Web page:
The Cocoa Barometer Consortium is pleased to launch our latest consultation paper, on agroforestry in the cocoa sector.
Cocoa agroforestry systems can bring a wide range of ecological benefits; biodiversity conservation of flora and fauna, carbon sequestration, preserving and strengthening soil moisture and fertility, contributing to pest control, and microclimatic control such as stimulating rainfall, and many other benefits.
However, a large gap separates the current reality of agroforestry in the cocoa sector from its potential, and agroforestry should not replace forest areas, nor can simplified agroforestry be a substitute for more diverse agroforestry systems.
This paper highlights shortcomings in current industry and government approaches to agroforestry in cocoa. It also suggests a way forward to ensure that cocoa agroforestry delivers on its promise of environmental sustainability while contributing to farmers’ livelihoods. And it proposes basic parameters of integrated agroforestry cocoa standards on both farm and landscape scale and sets forward recommendations for all actors in the supply chain.
The VOICE Network and its members are deeply concerned about the effects of COVID-19 on cocoa farming households, a group already in a vulnerable position. Our immediate concern is for the health and wellbeing of members of cocoa farming households. We are equally concerned about the direct economic impact this global crisis will have on families, who live already well below a living income. During the 2016 price crash, the cocoa and chocolate industry made strong profits while farmers and producing governments lost billions of dollars. Cocoa and chocolate companies did virtually nothing then to support their farmers. This cannot happen again.
Today, we release a Call to Action to the cocoa and chocolate industry to do everything within their means to help protect their cocoa farmers. We offer four key considerations from the chocolate and cocoa industry which play into their role and responsibility, and mirrors responses we see in their employee care in consuming countries.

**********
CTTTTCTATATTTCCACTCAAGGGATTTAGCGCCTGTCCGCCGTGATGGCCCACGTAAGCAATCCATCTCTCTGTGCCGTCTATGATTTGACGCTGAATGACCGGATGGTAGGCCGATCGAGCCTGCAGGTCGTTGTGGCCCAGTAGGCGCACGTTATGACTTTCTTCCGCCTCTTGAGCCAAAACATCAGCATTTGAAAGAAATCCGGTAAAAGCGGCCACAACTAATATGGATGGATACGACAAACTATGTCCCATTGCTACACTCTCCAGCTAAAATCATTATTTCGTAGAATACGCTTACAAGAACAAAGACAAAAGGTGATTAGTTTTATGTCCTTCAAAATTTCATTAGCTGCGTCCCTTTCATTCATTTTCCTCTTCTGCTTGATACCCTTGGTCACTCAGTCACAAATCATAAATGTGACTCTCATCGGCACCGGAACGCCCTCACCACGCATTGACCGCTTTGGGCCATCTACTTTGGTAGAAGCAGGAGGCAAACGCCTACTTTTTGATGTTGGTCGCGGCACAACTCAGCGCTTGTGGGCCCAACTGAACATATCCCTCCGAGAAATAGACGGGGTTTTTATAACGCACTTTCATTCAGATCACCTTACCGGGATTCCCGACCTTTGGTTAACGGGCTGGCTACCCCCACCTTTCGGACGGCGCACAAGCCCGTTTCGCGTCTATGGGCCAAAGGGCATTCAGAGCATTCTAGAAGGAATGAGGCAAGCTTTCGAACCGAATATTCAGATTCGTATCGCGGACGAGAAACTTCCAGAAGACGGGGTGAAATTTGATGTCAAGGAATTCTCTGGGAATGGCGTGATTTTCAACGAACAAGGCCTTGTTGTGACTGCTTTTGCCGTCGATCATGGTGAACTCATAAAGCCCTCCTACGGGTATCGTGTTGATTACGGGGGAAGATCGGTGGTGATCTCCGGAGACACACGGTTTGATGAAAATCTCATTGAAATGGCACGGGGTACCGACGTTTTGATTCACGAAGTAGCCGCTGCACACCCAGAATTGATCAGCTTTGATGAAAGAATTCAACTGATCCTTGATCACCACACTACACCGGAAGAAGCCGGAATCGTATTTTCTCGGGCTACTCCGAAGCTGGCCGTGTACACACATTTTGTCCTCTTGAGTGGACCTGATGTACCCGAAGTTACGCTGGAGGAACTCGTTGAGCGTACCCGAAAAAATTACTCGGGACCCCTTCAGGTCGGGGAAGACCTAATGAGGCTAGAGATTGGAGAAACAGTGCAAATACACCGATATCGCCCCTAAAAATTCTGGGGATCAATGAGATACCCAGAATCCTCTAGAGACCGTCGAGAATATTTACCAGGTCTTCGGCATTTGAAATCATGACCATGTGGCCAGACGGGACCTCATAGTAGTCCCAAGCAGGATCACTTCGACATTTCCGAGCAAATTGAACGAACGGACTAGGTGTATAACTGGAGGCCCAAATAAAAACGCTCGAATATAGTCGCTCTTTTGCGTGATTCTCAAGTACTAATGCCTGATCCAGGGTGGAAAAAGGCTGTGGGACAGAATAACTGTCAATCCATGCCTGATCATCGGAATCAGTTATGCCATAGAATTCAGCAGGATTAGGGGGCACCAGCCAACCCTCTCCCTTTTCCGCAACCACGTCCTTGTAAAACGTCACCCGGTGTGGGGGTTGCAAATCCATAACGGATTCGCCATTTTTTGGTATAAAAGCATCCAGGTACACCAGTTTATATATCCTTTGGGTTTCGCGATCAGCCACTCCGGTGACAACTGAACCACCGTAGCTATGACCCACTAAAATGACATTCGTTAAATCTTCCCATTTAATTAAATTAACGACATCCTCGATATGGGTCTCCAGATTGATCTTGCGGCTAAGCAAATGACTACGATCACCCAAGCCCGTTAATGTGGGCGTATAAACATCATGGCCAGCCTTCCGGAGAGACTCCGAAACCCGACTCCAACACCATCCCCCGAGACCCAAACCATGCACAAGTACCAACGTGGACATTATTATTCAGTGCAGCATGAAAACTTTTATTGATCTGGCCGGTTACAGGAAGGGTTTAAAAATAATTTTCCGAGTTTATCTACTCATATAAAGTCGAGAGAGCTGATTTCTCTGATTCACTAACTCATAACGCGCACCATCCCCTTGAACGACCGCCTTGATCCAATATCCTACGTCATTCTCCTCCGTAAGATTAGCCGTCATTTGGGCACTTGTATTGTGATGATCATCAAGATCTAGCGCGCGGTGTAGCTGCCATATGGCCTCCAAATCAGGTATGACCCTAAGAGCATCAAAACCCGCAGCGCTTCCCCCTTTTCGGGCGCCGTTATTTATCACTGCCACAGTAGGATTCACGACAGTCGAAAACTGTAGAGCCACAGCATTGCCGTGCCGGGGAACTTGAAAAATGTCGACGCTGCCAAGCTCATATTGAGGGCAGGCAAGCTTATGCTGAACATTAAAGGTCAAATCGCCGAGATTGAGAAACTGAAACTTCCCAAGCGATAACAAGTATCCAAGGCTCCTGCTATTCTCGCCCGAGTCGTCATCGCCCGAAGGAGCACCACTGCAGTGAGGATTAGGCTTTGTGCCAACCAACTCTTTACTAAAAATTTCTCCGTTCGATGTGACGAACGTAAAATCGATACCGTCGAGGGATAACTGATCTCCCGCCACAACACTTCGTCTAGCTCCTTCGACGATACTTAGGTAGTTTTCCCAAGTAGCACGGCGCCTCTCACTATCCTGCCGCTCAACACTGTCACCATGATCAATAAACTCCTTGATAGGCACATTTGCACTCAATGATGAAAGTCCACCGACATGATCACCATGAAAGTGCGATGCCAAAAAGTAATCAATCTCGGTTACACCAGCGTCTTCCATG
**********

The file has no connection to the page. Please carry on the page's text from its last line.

Cease all non-essential farm visits
Support communication to farming communities on health messaging
Use existing supply chain mechanisms for provisioning farming communities
Set up an emergency relief fund commensurate to the challenge
Currently almost no cocoa farmers in the main cocoa production countries in West Africa are earning a living income. Without a living income for cocoa farmers, cocoa will never be sustainable. If a farmer must choose between feeding his family, and not cutting down his old growth trees, it isn’t a choice. Other challenges facing the sector – such as deforestation and child labour – will be impossible to tackle if farmers still live in poverty.
It should be abundantly clear that living income is the starting point of a conversation on farmer income, not a finish line. Those people reading this paper would not be satisfied with earning just a living income. Why should a cocoa farmer? Every farmer should be able to earn at least a living income, but preferably a lot more.
Several initiatives in the past year have started to communicate about desired cocoa price levels for farmers in Cote d’Ivoire and Ghana. The situation is not transparent, as each approach has a different methodology to calculate a living income and a different way to transfer additional money.
We believe, however, that these living income price calculations so far have erred significantly on the low side. In a paper released today by the Cocoa Barometer Consortium, we explain why we think current living income reference prices are too low, and why farm gate prices for farmers should be higher still.
Update: since the original publication of this call for an EU Due Diligence requirement, various cocoa and chocolate companies have joined this coalition. In addition to the orginal industry signatories of Barry Callebaut, Mars Wrigley and Mondelez, we can add Nestlé, Tony Chocolonely, Unilever and Ferrero. An updated version of the document can be found here.